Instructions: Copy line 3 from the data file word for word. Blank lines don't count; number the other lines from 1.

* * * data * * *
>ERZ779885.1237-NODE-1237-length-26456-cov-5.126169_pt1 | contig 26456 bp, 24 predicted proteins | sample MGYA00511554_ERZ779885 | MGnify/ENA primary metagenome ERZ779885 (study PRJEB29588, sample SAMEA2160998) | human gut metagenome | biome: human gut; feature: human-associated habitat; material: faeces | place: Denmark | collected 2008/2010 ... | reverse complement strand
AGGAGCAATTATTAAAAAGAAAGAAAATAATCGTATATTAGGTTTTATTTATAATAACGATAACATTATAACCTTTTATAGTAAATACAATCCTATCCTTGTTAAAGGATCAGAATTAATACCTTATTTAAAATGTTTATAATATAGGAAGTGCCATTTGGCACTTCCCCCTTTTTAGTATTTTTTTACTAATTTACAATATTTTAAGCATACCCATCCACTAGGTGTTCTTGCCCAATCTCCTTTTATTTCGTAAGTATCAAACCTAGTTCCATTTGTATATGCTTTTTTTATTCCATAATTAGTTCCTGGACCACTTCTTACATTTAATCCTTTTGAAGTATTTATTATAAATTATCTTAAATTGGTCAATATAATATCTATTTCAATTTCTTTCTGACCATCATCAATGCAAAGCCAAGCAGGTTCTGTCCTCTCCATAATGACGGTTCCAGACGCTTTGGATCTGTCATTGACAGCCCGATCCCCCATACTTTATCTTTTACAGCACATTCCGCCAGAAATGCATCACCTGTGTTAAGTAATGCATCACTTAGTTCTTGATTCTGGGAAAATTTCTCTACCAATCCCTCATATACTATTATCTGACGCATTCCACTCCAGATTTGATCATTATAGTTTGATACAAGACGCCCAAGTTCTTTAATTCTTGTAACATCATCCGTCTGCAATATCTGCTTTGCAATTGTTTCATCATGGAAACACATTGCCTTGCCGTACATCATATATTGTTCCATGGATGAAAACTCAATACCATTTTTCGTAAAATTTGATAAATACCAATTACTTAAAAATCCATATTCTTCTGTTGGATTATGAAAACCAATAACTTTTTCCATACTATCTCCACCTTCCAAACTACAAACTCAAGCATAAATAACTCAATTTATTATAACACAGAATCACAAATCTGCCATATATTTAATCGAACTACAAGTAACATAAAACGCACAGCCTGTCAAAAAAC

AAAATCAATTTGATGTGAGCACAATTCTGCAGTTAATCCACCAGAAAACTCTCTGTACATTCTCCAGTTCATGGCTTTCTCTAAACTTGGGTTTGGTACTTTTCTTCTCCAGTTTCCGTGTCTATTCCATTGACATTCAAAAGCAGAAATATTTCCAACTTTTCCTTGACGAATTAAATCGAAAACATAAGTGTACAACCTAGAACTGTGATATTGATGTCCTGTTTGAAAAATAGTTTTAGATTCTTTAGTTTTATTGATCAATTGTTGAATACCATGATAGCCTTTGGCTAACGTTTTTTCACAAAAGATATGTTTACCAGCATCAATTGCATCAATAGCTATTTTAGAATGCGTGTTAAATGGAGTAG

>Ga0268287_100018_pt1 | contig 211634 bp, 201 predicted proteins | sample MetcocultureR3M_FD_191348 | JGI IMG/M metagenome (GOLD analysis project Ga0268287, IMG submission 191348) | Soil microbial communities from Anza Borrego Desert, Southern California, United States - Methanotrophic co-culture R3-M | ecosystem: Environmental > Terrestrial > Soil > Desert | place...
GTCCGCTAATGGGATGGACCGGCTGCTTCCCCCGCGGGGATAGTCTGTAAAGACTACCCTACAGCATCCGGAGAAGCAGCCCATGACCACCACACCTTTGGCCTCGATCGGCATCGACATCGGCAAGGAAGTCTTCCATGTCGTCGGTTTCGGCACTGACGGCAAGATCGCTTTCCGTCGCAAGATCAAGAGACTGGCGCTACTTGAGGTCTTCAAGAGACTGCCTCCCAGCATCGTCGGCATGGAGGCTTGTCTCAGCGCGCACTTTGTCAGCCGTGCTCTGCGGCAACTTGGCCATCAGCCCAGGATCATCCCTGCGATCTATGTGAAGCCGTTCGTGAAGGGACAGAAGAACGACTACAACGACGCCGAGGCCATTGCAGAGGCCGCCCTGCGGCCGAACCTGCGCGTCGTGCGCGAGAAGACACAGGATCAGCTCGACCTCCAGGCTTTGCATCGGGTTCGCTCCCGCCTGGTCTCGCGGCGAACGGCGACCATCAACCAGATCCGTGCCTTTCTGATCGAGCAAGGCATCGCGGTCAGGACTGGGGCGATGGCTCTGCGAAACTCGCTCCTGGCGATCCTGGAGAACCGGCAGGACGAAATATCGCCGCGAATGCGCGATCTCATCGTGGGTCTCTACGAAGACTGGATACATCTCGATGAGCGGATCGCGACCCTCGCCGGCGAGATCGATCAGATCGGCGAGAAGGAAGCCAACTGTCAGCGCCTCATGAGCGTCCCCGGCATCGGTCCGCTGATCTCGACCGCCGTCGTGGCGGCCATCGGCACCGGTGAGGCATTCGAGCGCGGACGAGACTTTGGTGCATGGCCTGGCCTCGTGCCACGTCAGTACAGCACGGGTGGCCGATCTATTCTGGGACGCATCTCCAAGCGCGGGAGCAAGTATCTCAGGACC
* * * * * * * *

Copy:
AAAATCAATTTGATGTGAGCACAATTCTGCAGTTAATCCACCAGAAAACTCTCTGTACATTCTCCAGTTCATGGCTTTCTCTAAACTTGGGTTTGGTACTTTTCTTCTCCAGTTTCCGTGTCTATTCCATTGACATTCAAAAGCAGAAATATTTCCAACTTTTCCTTGACGAATTAAATCGAAAACATAAGTGTACAACCTAGAACTGTGATATTGATGTCCTGTTTGAAAAATAGTTTTAGATTCTTTAGTTTTATTGATCAATTGTTGAATACCATGATAGCCTTTGGCTAACGTTTTTTCACAAAAGATATGTTTACCAGCATCAATTGCATCAATAGCTATTTTAGAATGCGTGTTAAATGGAGTAG